Brands prefer Female marketers

In a remarkable number of case studies, female marketers seem to outperform their male counterparts. Senior male marketer produces an average or horrible marketing result; female marketer repeatedly seems to deliver a superior approach.

Chances are that the most senior and best paid member of your marketing team is a man, but it’s equally likely that the best marketer in your team is actually a woman. If a list of top 10 marketers is prepared women out number men even though the vast majority marketers are male.

Why are women apparently the superior marketing sex? It is easy to use the offensive stereotypical explanations: women like softer subjects such as marketing and are good at design and packaging.

Fortunately, recent advances in our knowledge of the differences between male and female brain functions now provide a far more robust explanation for their superiority in this arena. To put it bluntly, women have a massive genetic advantage when it comes to marketing: their brains are better designed for it.

If we were to cut a brain in half, we would discover a large mass of fibers connecting the right and left hemispheres. This connective pathway is known as the corpus callosum. It is made up of more than 200m of nerve fibers and acts as a super-highway between the two sides of the brain.

These hemispheres offer very different types of processing. The right side of the brain is associated with more holistic and intuitive thinking, while the left is typically concerned with more logical and analytical functions.

In marketing, and especially in market research, there is a clear need for both types of thinking to be successful. Marketers must be able to use both qualitative and quantitative research in combination to generate insight from the market.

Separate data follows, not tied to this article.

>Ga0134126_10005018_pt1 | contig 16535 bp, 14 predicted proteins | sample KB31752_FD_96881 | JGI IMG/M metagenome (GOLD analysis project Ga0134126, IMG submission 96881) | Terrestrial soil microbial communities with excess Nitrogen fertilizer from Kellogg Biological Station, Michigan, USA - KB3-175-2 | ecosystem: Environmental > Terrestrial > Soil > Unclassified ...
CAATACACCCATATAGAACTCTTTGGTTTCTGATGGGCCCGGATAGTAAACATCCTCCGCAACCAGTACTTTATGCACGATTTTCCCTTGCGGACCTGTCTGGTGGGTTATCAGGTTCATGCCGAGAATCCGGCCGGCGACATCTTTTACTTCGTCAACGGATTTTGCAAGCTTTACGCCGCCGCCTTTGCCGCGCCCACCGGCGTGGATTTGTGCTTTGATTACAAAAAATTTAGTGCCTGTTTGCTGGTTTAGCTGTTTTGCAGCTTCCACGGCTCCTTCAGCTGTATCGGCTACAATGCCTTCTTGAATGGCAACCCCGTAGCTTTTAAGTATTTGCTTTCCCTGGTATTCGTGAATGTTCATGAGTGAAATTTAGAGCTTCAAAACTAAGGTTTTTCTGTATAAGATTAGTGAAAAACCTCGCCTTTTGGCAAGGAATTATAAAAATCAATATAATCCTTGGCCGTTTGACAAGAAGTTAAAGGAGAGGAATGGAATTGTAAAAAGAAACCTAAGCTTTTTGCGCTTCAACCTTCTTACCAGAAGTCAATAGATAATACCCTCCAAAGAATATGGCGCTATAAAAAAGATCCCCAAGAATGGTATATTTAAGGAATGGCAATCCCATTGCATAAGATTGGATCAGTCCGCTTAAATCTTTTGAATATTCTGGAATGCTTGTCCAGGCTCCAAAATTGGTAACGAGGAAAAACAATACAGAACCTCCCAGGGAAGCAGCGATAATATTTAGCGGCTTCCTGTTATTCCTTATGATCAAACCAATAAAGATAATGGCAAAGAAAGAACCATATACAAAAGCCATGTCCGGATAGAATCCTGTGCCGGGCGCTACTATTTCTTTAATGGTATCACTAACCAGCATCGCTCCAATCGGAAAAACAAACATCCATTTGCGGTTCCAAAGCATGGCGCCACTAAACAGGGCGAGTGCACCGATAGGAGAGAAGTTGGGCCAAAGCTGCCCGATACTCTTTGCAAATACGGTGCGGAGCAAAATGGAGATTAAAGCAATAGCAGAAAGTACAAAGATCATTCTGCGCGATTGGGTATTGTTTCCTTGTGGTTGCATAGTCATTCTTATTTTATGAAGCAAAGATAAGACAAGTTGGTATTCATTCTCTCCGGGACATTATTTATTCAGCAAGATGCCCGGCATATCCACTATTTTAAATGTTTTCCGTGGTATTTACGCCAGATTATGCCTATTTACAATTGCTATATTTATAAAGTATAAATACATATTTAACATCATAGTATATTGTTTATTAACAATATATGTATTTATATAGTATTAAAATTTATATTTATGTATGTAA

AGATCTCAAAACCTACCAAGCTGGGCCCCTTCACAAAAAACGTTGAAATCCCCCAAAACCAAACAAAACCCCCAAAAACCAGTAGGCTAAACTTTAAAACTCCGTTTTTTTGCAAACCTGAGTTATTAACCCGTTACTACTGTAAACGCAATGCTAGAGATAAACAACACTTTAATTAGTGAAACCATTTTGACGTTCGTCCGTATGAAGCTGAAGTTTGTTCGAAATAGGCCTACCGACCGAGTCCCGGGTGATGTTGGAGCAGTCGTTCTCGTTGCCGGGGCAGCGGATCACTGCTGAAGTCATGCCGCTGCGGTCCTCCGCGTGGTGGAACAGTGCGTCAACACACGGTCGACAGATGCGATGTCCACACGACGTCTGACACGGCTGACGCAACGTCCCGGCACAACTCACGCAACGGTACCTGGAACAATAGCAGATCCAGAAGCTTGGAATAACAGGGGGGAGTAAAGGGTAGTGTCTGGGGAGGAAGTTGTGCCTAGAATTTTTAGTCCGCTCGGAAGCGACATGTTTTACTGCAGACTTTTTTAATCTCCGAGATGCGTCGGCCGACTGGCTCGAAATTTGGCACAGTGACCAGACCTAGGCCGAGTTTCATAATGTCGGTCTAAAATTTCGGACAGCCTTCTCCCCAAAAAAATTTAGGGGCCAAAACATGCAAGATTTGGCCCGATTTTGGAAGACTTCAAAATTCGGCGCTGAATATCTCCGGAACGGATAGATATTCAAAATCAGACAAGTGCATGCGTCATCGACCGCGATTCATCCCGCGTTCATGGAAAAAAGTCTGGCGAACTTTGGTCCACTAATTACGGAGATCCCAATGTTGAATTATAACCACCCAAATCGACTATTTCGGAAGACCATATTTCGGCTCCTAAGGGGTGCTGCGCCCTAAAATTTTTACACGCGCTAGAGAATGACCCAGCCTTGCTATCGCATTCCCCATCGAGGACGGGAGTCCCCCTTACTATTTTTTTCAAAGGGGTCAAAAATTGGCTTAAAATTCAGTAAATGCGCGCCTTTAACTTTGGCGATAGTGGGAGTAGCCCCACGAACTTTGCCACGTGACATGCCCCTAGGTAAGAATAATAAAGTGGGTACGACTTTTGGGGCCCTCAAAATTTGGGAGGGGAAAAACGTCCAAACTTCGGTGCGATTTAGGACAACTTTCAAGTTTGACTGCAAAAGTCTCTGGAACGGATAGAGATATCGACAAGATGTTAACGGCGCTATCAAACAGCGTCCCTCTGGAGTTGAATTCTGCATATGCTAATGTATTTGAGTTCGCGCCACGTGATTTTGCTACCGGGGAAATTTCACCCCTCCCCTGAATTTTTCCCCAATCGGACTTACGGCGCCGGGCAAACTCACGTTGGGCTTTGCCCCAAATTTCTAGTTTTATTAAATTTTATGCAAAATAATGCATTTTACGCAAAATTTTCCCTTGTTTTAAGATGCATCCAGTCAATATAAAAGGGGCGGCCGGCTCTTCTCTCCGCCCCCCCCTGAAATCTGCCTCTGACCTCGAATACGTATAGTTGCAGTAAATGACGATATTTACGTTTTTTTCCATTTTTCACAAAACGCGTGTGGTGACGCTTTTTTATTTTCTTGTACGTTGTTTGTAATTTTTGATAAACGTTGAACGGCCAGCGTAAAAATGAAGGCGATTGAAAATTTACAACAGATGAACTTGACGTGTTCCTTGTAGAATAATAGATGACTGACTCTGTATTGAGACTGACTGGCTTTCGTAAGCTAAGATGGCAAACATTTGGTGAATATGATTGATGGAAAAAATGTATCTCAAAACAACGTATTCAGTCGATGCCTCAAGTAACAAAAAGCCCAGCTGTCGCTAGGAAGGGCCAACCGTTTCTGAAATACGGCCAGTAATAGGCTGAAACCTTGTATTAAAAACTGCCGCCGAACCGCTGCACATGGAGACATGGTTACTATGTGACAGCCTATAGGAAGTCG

If a marketer uses only qualitative research, for example commissioning a series of focus groups, the results are fuzzy and unrepresentative, and should never be used as the exclusive basis for any marketing strategy. At the same time, other marketers are equally compromised by relying on only quantitative data – a major internet panel survey, for example to understand the market.

The problem with quantitative research is that it may measure precisely the response of the market, but only to the options presented by the researcher. The analysis might provide strong statistical data that variable A is more attractive than variable B, but what if variable C, which was not included in the questionnaire, was the most important one?

The secret of great market research has always been to start with qualitative research and then use the inductive insight that is generated in a more deductive, quantitative piece of subsequent research. It is a simple lesson, but one that evades many senior marketers who appear content to use either one type or the other.

Here, again, the female brain is in a superior position. Most studies of the brain have concluded that women have a larger corpus callosum than men, and therefore show a more bilateral representation of function, which decreases specialisation but better integrates the two halves.

Two marketers, one male, one female, put in charge of a big brand. The male brand manager is likely to review his experiences and successes to understand his new brand and apply existing rules and strategies that he has found to work elsewhere. In contrast, the woman is better able to compartmentalise her experiences and understand the current brand and its unique elements and intrinsic features.

Put more simply, women are able to combine and integrate their thinking between the intuitive challenge of great qualitative research (understanding what is important to the consumer) and the analytical challenge of quantitative work (measuring how important the variables are). In contrast, male marketers are more likely to use one approach or the other and thus fail to generate superior marketing insight.